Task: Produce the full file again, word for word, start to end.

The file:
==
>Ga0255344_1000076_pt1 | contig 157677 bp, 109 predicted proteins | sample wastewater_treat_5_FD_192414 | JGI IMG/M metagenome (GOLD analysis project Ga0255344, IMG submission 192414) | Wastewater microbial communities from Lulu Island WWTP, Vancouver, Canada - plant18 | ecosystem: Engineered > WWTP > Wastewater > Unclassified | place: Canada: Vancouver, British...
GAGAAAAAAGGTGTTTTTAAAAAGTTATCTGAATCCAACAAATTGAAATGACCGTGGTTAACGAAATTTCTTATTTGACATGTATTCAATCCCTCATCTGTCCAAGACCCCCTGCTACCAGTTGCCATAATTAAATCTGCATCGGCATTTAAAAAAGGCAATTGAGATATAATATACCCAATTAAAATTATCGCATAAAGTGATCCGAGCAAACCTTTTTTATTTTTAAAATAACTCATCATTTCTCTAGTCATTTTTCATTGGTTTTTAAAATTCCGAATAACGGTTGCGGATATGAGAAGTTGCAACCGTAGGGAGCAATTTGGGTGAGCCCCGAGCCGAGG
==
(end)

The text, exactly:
>Ga0255344_1000076_pt1 | contig 157677 bp, 109 predicted proteins | sample wastewater_treat_5_FD_192414 | JGI IMG/M metagenome (GOLD analysis project Ga0255344, IMG submission 192414) | Wastewater microbial communities from Lulu Island WWTP, Vancouver, Canada - plant18 | ecosystem: Engineered > WWTP > Wastewater > Unclassified | place: Canada: Vancouver, British...
GAGAAAAAAGGTGTTTTTAAAAAGTTATCTGAATCCAACAAATTGAAATGACCGTGGTTAACGAAATTTCTTATTTGACATGTATTCAATCCCTCATCTGTCCAAGACCCCCTGCTACCAGTTGCCATAATTAAATCTGCATCGGCATTTAAAAAAGGCAATTGAGATATAATATACCCAATTAAAATTATCGCATAAAGTGATCCGAGCAAACCTTTTTTATTTTTAAAATAACTCATCATTTCTCTAGTCATTTTTCATTGGTTTTTAAAATTCCGAATAACGGTTGCGGATATGAGAAGTTGCAACCGTAGGGAGCAATTTGGGTGAGCCCCGAGCCGAGG